This is the second in my series of blog posts exploring the general guidelines or common themes that appear in the genres of science fiction, fantasy, and horror (click here to read The 7 Beauties of Science-Fiction). This whole series started in my science-fiction/fantasy literature class this past Wednesday, when we examined the 7 Beauties of Science-Fiction, we also came up with an original list for the 7 Beauties of Fantasy, and I on my own came up with 5 Beauties of Horror. I thought a series of blog posts sharing and examining these various beauties would be helpful and fun to write, especially when you consider how often the three genres intertwine and overlap.

Now without further ado, here are the 7 Beauties of Fantasy, seven themes or motifs that are found in most fantasy stories, as the examples I pick will show.

1. Character–someone through whose eyes we see this mysterious world. Every fantasy story has at least one focal character, someone through whom the world we’ve been introduced is explained and explored. These sort of characters usually end up becoming heroes of some sort and we end up identifying with them very deeply in the course of the story. Examples include Bilbo Baggins and his nephew Frodo in the Lord of the Rings canon, Eragon in the Inheritance Cycle, and Nick Burkhardt in Grimm.

2. Setting and culture–the magical, mysterious world our character explores. If it’s a fantasy novel, there’s almost a 99% garauntee that the world is nothing like the world we live in, and there’s a 100% certainty that something will need to be explained to us. Be it Middle-Earth, Narnia, or Harry Potter’s Wizarding world, there’s a whole realm to explore, with its own cultures, nations, societies, geographies, floras and faunas, and so much more. It’s up to the author, through the narrator’s eyes, that we find out as much as we need to about it.

3. Novums and Neologisms–technology/tools and words/phrases exclusive to the world we are in. Just like in science-fiction, the world of the story in fantasy has words or devices that are exclusive to that world and that we don’t understand entirely. Be it the Invisibility Cloak and Apparation, or the gedwey ignasia and Eldunari, they make no sense in the context of the real world but they make plenty of sense in the context of a fantasy realm.

4. Adventure(s)–you will go on one. Can you think of a single fantasy novel that doesn’t involve some sort of quest or journey or something along those lines? Neither can I. It seems every fantasy story is predicated on the main character going off to save a princess from a dragon or to toss the One Ring into the boiling flames of Mount Doom or find the genie she’s engaged to but who has been kidnapped by an evil sorcerer. Along the way the character fights enormous perils, learns valuable lessons, and grows as a character until he or she becomes the hero or heroine we all long to be on some level.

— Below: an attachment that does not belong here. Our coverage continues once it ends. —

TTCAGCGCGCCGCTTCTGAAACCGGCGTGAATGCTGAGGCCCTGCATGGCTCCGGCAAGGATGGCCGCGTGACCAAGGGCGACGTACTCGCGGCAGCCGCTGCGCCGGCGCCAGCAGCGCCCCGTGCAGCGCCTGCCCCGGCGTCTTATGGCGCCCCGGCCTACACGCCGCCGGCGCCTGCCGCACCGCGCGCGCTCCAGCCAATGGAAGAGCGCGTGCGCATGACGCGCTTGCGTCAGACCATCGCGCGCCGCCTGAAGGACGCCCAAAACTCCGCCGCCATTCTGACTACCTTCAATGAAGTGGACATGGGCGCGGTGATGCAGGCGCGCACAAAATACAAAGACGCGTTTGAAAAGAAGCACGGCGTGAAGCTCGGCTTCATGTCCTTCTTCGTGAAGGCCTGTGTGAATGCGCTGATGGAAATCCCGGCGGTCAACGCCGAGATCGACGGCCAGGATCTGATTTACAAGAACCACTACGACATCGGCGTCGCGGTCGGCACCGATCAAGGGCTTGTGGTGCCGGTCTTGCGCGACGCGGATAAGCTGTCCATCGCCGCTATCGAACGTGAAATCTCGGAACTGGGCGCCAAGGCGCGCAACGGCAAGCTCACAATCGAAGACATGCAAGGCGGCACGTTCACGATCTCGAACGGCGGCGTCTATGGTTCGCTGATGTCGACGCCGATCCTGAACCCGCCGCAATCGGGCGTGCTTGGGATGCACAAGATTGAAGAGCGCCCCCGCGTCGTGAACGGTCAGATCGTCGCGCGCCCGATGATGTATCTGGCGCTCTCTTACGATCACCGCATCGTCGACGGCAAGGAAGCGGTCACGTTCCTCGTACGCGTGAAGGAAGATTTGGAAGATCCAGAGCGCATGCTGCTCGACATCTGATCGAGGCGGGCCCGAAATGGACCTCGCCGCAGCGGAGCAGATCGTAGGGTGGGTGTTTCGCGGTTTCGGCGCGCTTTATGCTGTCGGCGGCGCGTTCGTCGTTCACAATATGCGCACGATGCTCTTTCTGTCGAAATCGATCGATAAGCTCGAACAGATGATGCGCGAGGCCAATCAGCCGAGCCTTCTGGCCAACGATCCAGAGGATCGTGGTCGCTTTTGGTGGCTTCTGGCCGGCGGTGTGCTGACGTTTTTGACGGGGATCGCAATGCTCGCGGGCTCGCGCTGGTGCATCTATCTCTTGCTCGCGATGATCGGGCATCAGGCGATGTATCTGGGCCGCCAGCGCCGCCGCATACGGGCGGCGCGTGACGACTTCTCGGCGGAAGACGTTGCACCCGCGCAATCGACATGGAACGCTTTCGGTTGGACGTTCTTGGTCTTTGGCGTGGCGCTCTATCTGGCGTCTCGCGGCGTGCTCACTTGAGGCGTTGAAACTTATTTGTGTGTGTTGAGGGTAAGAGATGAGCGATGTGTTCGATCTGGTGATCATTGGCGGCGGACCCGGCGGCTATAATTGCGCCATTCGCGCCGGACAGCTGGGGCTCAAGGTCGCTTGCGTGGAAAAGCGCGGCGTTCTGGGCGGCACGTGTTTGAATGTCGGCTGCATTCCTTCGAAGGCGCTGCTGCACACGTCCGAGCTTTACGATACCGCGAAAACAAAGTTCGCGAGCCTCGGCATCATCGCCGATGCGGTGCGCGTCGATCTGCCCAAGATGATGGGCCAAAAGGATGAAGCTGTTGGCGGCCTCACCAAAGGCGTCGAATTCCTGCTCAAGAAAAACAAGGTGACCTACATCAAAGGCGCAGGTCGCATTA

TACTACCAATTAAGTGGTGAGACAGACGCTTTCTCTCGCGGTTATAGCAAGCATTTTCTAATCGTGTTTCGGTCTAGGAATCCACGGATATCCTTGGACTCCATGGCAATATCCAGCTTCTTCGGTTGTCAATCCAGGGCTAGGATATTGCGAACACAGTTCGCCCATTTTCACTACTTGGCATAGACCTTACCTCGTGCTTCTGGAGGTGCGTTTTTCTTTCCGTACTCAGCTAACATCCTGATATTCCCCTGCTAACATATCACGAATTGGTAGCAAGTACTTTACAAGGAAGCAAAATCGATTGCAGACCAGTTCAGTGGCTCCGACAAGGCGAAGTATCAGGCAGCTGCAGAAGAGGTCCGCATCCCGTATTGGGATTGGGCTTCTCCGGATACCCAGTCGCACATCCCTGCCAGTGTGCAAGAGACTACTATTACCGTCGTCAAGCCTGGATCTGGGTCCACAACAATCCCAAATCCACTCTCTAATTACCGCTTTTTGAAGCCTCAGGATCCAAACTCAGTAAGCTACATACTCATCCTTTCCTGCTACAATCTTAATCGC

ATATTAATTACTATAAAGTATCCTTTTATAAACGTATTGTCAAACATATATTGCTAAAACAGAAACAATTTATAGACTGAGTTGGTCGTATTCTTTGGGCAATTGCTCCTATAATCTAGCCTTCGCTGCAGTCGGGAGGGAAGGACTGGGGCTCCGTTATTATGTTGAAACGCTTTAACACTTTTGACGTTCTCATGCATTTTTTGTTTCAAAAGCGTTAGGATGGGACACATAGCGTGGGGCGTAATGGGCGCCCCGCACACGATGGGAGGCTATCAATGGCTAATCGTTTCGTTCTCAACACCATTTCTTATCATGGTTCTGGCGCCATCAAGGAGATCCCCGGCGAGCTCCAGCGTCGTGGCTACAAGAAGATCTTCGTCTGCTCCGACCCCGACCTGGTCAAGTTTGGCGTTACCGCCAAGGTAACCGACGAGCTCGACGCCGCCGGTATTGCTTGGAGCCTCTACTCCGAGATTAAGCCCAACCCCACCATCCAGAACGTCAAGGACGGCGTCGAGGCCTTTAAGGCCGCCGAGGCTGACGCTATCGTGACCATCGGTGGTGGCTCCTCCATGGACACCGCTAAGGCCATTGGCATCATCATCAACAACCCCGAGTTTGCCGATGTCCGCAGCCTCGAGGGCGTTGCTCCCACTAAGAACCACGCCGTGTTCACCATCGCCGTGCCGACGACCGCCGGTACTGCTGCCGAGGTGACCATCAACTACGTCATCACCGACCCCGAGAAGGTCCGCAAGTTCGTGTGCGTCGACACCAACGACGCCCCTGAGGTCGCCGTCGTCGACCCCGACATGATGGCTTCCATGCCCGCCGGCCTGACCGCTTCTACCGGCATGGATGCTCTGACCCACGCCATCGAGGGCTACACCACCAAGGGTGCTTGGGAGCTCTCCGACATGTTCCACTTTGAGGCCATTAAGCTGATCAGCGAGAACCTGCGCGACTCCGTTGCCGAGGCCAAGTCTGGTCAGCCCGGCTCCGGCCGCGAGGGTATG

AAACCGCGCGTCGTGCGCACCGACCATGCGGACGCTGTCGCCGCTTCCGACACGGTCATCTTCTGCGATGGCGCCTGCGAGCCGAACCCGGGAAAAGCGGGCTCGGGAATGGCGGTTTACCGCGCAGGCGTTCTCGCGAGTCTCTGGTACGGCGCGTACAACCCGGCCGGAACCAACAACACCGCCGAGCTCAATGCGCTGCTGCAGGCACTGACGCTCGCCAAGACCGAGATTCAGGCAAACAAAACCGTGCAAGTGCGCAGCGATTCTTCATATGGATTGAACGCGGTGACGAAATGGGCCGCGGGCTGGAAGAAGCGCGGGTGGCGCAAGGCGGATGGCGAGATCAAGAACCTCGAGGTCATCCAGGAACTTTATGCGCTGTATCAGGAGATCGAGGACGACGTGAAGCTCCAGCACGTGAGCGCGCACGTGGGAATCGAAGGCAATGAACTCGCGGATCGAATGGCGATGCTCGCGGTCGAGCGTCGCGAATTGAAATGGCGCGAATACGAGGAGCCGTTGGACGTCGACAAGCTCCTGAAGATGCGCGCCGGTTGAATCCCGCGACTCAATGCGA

5. There are things that can’t be explained rationally. How does magic work? Why can a dragon fly when its body is too big for its wings to reasonably lift it off the ground? How come unicorns have magic in their horns? In a science-fiction novel, television show or movie, everything is based on science, and in theory everything can be explained scientificially. Not so with a fantasy story, which are not based on science but on mysterious forces and strange new worlds to explore and are limited only by the author’s own imagination. So don’t ask how come a sword from a water maiden is more powerful than your average sword or how magic can respond to a blood sacrifice, because you’re not likely to find the answer unless the author wants you to.

6. Familiarity–the characters don’t wake up one morning going “what the heck?” The world of the character is the one they gew up in. They know it like the back of their hand, and it would take much to surprise them in this world. In other words, unless they’re a little baby the world isn’t one they are unfamiliar with. It’s the one they know like the real world is the world we know. Not only that, but the world is somewhat familiar to us. You could channel-flip to HBO and might think you’re watching a special on the War of the Roses or on the Norman invasion, and not realize you’re watching Game of Thrones.

7. Internal history–there’s a history to this fantasyland. This is similar to the “historical extrapolation” beauty in science-fiction, but very different. Sci-fi is what could be possible with our world, so the history is the same for the most part. In fantasy though, the world has a very different history than ours. Different nations, different wars, different cultures, different creatures. This world we are visiting through the story likely has its own history that has its own unique players and events. And probably the one person who knows the full extent of that history is the author of the story his/herself (or sometimes not even then: half the time I’m not sure the writers of Once Upon a Time know where there story is going, let alone the entire history of each and every character).

No matter what, fantasy is always a strange and new exploration of new territory. It’s fun to look into and it’s fun to inhabit. And in some cases, it can even become a phenomena lasting years after the new world has entered ours. Knowing how to examine and analyze such places don’t detract from the story, but they make them all the more fun, all the more beautiful.

At least, I think so. Hope you liked the post and be on the lookout for the 5 Beauties of Horror, coming soon.

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